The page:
What Does It Really Mean to Have Insomnia?
We’ve all been there, tucked up in bed, exhausted, tired but unable to sleep. Cue tossing and turning, frustrated sighs, trips to the toilet, radio on/radio off, phone on/phone off, TV on/TV off, until you give in and realise that you’ll probably just have to lie there until sunrise. Even one night of restless sleep will leave you flagging for at least 48 hours, but if you suffer from regular bouts of insomnia—and it can last for months or years—it could cause a knock-on effect to your mind, body and well-being.
According to new research by Mintel’s Sleep Aid Report 2017, half of Britons struggle to sleep, and when we do sleep, on average, it’s for less than seven hours a night. And only a fifth of us can get to sleep without much difficulty. For the rest of us, bedtimes have become a battlefield. We’re officially a nation of insomniacs. Keep scrolling as we break down this sleep epidemic.
WHAT EXACTLY IS INSOMNIA?
Insomnia can rear its ugly head in many ways, whether it’s lying awake for hours once you get into bed, waking during the night or waking up mega early and not being able to get back to sleep. GP and sleep expert Roger Henderson says that he has patients who present various different symptoms but typically there are five types of insomnia:
Onset insomnia: when you struggle to fall asleep at the start of the night.
Maintenance insomnia: the inability to stay asleep resulting in toilet trips, anxious spats in the night and restlessness.
Comorbid insomnia: often linked to depression or other medical conditions that could cause pain making it difficult to sleep.
Acute insomnia: an episode of broken sleeping patterns usually triggered by a stressful incident such as moving house, bad news, travel or a change in routine.
Chronic insomnia: Long-term sleep issues when falling asleep or staying asleep becomes a problem more than three nights a week for three months or longer.
WHAT CAUSES INSOMNIA?
It’s usually tied to stress and anxiety, poor sleeping environment, lifestyle habits, your general health (sinus problems, hyperthyroidism, gastrointestinal reflux and sleep apnea are all sleep saboteurs), as well as certain medicines you’re taking. Any imbalances in any of those areas and you could be on a slippery slope to sleep deprivation.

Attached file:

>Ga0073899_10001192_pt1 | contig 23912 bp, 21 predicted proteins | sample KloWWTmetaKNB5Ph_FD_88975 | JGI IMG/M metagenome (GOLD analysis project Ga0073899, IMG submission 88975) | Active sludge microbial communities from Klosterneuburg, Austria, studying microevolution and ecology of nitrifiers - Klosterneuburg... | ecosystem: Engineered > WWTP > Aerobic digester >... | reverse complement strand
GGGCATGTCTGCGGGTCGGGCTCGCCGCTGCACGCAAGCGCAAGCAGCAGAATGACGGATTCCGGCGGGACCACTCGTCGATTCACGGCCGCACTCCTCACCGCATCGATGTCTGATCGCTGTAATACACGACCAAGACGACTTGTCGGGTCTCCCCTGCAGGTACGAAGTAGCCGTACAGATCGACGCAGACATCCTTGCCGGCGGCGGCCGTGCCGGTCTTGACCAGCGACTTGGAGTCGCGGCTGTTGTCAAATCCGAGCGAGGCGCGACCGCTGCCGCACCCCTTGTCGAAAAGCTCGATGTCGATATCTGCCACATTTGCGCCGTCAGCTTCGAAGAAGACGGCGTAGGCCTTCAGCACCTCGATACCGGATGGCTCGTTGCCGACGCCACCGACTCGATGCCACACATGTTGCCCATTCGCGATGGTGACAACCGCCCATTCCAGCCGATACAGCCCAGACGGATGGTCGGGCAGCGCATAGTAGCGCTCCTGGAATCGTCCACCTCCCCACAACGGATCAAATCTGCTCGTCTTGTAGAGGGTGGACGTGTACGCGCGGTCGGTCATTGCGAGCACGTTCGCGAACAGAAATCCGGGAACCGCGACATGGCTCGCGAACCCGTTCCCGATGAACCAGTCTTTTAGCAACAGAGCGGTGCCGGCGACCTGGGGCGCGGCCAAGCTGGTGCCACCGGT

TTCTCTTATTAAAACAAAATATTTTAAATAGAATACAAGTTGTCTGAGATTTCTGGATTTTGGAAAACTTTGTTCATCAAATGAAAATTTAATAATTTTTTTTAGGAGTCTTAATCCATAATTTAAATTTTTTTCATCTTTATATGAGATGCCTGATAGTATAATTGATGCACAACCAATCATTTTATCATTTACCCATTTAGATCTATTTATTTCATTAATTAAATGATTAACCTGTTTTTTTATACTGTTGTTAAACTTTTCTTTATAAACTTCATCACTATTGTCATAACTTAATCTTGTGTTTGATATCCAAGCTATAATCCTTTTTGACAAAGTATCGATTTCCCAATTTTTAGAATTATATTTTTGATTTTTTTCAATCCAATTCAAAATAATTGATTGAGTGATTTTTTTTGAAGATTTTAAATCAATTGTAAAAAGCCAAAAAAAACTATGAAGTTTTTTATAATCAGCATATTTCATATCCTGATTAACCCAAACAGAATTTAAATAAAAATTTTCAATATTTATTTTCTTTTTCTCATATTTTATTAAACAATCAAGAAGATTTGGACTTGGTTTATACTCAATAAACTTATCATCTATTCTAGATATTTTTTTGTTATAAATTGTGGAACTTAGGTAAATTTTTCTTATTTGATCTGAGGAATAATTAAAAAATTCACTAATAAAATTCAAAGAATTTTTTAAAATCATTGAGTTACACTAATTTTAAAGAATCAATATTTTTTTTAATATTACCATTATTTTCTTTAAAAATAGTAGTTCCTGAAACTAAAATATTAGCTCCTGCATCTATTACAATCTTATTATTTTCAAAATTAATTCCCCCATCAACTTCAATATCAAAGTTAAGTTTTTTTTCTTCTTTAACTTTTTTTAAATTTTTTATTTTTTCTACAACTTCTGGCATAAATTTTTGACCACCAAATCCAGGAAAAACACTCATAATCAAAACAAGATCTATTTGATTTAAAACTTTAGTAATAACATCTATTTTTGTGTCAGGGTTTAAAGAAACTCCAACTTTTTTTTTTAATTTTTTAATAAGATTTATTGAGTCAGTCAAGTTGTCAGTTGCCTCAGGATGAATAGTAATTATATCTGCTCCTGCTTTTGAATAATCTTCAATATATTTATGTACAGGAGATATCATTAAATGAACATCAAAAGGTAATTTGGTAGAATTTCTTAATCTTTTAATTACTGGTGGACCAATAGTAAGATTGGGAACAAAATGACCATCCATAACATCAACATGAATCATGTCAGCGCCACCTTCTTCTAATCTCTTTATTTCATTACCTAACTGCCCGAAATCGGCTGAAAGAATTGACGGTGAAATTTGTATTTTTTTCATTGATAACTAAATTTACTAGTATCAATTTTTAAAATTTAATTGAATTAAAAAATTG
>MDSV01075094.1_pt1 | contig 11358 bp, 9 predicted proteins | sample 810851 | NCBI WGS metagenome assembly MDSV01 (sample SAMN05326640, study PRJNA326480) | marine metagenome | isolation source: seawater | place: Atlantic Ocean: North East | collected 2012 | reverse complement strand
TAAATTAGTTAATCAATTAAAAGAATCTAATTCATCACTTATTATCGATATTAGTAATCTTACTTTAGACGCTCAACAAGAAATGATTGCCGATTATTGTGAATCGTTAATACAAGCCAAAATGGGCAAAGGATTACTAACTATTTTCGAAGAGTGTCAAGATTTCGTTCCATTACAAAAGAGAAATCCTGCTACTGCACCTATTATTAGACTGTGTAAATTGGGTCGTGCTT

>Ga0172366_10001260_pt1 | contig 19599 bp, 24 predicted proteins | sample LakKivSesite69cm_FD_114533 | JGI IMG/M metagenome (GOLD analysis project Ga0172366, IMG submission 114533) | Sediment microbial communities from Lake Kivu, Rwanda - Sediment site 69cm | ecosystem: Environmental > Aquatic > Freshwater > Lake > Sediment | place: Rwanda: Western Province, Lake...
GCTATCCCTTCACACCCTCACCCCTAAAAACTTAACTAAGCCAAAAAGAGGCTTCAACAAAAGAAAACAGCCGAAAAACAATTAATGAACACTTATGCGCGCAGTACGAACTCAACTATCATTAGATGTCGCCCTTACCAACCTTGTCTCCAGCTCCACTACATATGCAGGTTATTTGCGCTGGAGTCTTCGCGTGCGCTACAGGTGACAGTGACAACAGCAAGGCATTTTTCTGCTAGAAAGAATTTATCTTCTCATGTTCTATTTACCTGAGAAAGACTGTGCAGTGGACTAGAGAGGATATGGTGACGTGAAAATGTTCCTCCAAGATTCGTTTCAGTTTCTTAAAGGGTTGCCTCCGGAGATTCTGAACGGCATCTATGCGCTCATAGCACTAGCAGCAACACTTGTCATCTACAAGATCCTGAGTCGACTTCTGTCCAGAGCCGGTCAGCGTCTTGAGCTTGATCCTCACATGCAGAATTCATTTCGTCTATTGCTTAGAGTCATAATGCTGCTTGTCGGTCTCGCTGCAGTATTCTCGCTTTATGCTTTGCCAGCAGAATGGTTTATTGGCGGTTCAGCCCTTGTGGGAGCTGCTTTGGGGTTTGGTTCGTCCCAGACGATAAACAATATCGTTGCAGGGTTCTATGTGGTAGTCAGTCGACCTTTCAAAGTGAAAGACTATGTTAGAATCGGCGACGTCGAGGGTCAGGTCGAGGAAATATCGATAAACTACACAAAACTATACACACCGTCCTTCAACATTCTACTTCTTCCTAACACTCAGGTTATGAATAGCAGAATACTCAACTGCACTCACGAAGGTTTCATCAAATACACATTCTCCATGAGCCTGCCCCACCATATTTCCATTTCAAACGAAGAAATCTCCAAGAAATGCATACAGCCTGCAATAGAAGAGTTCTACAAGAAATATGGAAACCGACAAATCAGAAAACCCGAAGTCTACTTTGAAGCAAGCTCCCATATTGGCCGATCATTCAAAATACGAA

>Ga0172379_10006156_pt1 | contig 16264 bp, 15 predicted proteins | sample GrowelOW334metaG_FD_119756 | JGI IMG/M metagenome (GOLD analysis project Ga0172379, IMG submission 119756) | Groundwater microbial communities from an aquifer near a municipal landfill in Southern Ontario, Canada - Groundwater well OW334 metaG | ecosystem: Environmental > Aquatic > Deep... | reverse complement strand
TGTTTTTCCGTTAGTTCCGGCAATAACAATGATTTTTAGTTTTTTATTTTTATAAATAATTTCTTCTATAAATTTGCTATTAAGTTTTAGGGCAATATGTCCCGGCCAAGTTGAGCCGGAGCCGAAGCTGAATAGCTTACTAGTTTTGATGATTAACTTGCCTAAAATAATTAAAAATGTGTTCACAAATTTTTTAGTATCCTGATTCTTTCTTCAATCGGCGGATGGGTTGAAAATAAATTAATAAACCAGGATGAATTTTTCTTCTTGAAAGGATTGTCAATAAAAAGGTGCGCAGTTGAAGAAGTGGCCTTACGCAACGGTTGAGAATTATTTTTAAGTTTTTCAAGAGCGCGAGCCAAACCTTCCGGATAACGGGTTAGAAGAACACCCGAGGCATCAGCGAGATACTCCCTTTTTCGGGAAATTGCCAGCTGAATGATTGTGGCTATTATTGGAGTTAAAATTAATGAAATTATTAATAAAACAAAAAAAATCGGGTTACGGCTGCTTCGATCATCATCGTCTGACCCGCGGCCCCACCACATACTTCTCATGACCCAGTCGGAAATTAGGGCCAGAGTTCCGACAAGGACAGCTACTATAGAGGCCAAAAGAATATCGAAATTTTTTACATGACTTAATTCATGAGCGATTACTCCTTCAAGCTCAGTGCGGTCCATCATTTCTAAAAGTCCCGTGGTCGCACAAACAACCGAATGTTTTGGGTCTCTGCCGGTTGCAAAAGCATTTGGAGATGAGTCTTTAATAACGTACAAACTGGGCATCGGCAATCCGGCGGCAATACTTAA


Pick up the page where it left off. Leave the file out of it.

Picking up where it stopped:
According to Hera Crossan, personal care analyst at Mintel, it’s the middle-aged group or “sandwich generation” that are the ringing in as the biggest insomniacs. “Hormonal disruptions, lack of time caused by raising children and looking after parents alongside balancing employment means they’re struggling to find time to go to bed and struggling to get enough sleep once they get there.”
CAN YOU CURE INSOMNIA?
Some people are naturally prone to insomnia, but by making some lifestyle changes and being strict to implement them, you could find your natural sleep cycle improves. “Use thick or blackout curtains, a high-quality eye mask and comfortable earplugs to help you prevent being woken up by light and noise; don’t nap in the day and keep a notepad by your bed to write down your to-dos or worries and any ideas about how to solve them as this will help you forget about them until morning,” advises Henderson.
Other handy tip-offs—put laptops, phones and any other tech-led distractors away an hour before bed. Avoid stimulants such as caffeine or alcohol an hour before bed and avoid napping in the day. Exercise is prescribed (or not) on a case-by-case basis. For some, it expels any leftover energy and makes for a sounder sleep. For others, it leaves them fired up and invigorate—not what you want when your head hits the pillow.
There’s also the more softly softly approach of scented candles, sleep sprays, bathtime and mindfulness before bed, but ultimately you need to find what works for you. Lights, oral sprays, patches and sound machines are all areas that are beginning to grow according to Mintel.
DO INSOMNIACS EVER SLEEP?
Yes, but in serious cases, it’s more likely to be snatched pockets of sleep. What’s worse, sufferers can also struggle to shut down even if they’re exhausted, which means they’re prone to irritability and exhaustion throughout the day.
IS IT POSSIBLE TO DIE FROM INSOMNIA?
There’s a reason sleep deprivation has been used as a form of torture since the 14th century. With the power to send you doolally, if you go without any shuteye for long enough, it can scupper your psychological state. Affecting reaction time, memory and cognitive functions, you could even suffer from hallucinations although that’s in extreme cases.
Sleep deprivation also has a knock-on effect to your immune system, leaving it wide open to diseases and conditions such as obesity, heart disease, diabetes and high blood pressure. And while there is a gene for fatal familial insomnia, which can cause death by insomnia, if you haven’t had a family member with this problem it’s unlikely you’ll have it, affirms Sohère Roked, MD.
In short, insomnia isn’t life-threatening, but it does leave you in the high-risk zone. And even if you’re not a classic case insomniac, lack of sleep at night will put you in a bad place during the day. Read on to discover if acupuncture might be the answer to your restless behaviour.
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